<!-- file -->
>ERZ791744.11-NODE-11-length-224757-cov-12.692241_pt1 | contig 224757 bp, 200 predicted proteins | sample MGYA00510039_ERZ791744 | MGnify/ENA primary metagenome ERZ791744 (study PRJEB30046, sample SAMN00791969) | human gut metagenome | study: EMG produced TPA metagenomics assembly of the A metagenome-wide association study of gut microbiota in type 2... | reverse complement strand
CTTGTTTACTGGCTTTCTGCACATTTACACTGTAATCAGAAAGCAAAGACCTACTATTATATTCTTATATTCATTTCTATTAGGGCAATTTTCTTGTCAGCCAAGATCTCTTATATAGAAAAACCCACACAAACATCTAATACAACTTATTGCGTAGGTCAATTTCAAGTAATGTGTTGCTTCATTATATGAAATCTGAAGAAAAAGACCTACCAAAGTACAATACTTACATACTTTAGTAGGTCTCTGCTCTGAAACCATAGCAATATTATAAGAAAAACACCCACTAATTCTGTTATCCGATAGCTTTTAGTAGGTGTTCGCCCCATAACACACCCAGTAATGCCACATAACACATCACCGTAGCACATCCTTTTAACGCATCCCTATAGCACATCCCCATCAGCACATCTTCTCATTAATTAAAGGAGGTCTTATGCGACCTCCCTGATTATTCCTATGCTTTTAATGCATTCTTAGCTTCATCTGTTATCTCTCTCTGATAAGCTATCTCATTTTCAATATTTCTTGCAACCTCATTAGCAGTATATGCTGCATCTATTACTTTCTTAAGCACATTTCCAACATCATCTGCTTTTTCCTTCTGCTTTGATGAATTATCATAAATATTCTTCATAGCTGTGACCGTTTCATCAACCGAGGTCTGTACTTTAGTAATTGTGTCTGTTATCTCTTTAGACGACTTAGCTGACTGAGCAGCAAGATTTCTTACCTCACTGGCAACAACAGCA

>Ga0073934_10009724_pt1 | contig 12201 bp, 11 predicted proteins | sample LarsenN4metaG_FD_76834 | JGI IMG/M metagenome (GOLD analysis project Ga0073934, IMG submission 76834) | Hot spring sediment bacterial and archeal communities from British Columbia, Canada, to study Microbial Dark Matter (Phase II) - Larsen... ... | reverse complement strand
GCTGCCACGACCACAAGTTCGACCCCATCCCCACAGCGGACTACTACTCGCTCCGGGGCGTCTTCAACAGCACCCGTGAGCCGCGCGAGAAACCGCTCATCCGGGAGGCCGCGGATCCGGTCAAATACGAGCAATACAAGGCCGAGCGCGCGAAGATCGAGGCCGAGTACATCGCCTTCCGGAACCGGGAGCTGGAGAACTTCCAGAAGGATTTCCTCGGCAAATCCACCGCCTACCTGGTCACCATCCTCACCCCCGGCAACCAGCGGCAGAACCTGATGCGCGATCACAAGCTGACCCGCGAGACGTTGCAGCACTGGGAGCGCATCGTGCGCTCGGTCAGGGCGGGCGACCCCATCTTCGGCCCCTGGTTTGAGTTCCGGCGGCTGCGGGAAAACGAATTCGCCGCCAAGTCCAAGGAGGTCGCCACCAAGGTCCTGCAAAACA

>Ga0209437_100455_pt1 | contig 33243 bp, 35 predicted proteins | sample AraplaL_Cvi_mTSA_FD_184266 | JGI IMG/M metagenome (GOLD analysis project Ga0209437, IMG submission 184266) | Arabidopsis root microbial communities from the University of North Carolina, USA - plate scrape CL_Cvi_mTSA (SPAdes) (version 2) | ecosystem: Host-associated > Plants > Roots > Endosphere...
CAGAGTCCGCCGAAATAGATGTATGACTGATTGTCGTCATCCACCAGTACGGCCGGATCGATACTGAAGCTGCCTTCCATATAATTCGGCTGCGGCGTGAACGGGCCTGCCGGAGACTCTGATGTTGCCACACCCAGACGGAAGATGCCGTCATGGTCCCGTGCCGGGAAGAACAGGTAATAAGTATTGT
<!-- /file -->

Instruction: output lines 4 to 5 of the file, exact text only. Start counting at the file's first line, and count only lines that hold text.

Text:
GCTGCCACGACCACAAGTTCGACCCCATCCCCACAGCGGACTACTACTCGCTCCGGGGCGTCTTCAACAGCACCCGTGAGCCGCGCGAGAAACCGCTCATCCGGGAGGCCGCGGATCCGGTCAAATACGAGCAATACAAGGCCGAGCGCGCGAAGATCGAGGCCGAGTACATCGCCTTCCGGAACCGGGAGCTGGAGAACTTCCAGAAGGATTTCCTCGGCAAATCCACCGCCTACCTGGTCACCATCCTCACCCCCGGCAACCAGCGGCAGAACCTGATGCGCGATCACAAGCTGACCCGCGAGACGTTGCAGCACTGGGAGCGCATCGTGCGCTCGGTCAGGGCGGGCGACCCCATCTTCGGCCCCTGGTTTGAGTTCCGGCGGCTGCGGGAAAACGAATTCGCCGCCAAGTCCAAGGAGGTCGCCACCAAGGTCCTGCAAAACA

>Ga0209437_100455_pt1 | contig 33243 bp, 35 predicted proteins | sample AraplaL_Cvi_mTSA_FD_184266 | JGI IMG/M metagenome (GOLD analysis project Ga0209437, IMG submission 184266) | Arabidopsis root microbial communities from the University of North Carolina, USA - plate scrape CL_Cvi_mTSA (SPAdes) (version 2) | ecosystem: Host-associated > Plants > Roots > Endosphere...